Monday, May 4, 2009

Kryptos Kryptos Kryptos Kryptos... and KRYPTOS

Why all caps? That's the first question. Use that difference to sort the vowels and consonants.
The next impression is of four sections, which is a representation of dimensions, height, width, length, depth. All things a sculptor has to deeply think about prior and during assembly. Take into account the compass and lodestone, you've got someone interested in Time, another dimension, which means movement. Thus the wave shape of the thing, speaking of which you look closely at ww and it's not just a couple letters but a waveform, so the implication in that statement is to look at energy, light, etc. Given the punchouts, and the curves, can we expect the dimensions to give rise to sight lines that we need to be aware of? Perhaps. Maybe it gives the reader pause about direction of reading, left to right, vice versa, and reading from the other side?
What is buried at the coordinates? How about the punched out letters? The artist has obviously studied petrified woods. This probably came about because of his study of copper itself. Given the Greek name of the sculpture, and please note with art, the naming of a thing is so symbolic, this symbolism must run through every part of this art, we can assume that because of the choice to use Copper the artist looked into the name of Curprous and traced that element back, and in so reading, discovered the process of petrifaction (petrification?) invovles the element of copper, as does sealing up lumber today to create a "treated" wood. Thus the elements of the periodic table can play into the symbology. The number of Cu is 29, and the number of letters in this hidden puzzle, are 97 (Au... gold). What things are hidden along with the copper letters and the gold coin that is your prize for digging? Words. When you dig you will find only another cypher 4 times the amount of work you have completed already, made up of the punchouts. Good luck with it all. Some things are better left buried.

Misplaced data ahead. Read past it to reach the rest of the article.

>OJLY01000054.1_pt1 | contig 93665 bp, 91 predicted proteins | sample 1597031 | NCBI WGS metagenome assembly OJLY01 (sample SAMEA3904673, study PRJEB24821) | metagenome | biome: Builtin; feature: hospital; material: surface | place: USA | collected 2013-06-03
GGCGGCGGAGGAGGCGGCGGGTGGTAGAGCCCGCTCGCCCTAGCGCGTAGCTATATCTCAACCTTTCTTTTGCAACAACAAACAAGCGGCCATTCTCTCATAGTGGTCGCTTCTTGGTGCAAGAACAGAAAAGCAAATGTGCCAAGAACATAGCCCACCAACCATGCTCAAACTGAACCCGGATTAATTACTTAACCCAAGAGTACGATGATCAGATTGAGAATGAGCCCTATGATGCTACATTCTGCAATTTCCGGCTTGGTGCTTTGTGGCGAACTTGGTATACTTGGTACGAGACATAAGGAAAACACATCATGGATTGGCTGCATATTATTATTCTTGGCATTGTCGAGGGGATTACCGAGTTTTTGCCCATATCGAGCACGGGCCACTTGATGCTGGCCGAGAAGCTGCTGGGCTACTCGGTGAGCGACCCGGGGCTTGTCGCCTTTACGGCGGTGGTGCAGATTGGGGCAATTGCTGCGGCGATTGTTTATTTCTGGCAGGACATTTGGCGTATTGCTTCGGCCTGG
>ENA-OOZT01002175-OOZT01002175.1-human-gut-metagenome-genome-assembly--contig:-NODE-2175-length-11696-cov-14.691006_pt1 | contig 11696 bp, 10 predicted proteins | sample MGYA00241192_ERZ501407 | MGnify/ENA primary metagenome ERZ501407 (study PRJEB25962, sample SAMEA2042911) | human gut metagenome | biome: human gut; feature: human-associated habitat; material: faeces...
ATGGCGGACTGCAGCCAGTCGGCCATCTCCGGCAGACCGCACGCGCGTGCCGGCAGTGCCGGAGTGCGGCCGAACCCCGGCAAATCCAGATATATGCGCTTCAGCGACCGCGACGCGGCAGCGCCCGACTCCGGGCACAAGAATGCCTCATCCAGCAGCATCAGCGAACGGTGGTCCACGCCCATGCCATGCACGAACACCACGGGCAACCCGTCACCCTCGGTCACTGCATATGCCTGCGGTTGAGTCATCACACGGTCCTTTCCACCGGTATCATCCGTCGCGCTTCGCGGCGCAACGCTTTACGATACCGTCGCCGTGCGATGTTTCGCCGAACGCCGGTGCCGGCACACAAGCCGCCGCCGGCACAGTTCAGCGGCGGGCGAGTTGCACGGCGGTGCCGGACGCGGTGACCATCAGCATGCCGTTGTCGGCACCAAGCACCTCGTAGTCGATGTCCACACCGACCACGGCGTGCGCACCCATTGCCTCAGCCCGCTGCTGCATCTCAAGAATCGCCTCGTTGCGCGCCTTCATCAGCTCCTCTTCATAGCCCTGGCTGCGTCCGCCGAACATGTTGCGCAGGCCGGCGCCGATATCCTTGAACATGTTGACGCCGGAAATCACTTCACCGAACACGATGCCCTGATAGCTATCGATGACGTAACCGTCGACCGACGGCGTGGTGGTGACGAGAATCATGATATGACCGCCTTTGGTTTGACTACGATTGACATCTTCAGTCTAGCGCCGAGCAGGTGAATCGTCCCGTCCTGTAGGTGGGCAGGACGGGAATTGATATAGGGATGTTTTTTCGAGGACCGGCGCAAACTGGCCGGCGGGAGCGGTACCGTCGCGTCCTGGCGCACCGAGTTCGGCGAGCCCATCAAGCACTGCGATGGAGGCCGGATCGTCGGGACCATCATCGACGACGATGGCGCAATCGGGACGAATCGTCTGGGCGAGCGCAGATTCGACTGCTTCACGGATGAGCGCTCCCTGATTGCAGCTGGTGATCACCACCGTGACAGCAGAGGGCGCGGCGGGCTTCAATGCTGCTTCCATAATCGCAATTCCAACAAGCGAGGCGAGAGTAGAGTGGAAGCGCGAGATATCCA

1. the letter K is a baseball term for Strikeout and that is a term for removing a letter, as in punching it out of metal, and also a term for redacting a word or passage. the missing letter K refers back to the material of the artwork or to another baseball term, such as a Home Run.

  2. The names of the solutions are K1, K2, K3 and K4... surprisingly there are only 4 letter K's in the earlier solutions... three of them are used in the root word "know" and the fourth appears in the word "Flicker". The letter K also appears in the word Tutankahmen; the K is in fact a fulcrum of the word Tutankahmen, some people pronouncing it on either side of the syllables.

  3. Discovered that Dylan Thomas' first stanza of Do Not Go Gentle Into That Good Night matches the necessary length of the K4, off by one letter which seems pertinent also. I then discovered a memoriam for Dylan Thomas by Stravinsky that is based on 'Musick to heare' a Shakespeare Sonnet 8, by that name. Is Sanborn leading us to a further suggestions that music is involved in the cypher? Judging by critical analysis of Stravinsky's method in this piece of music, there are many mathematical similarities to crytography. I also would not be surprised to find that Sanborn took his creation into the realm of music, especially classical music, because that adds a whole extra layer of elegance to this. In fact, I would suggest it is elegance that Stravinksy was after in the design of his 'Musick to heare'. -Ronyak 3-18-11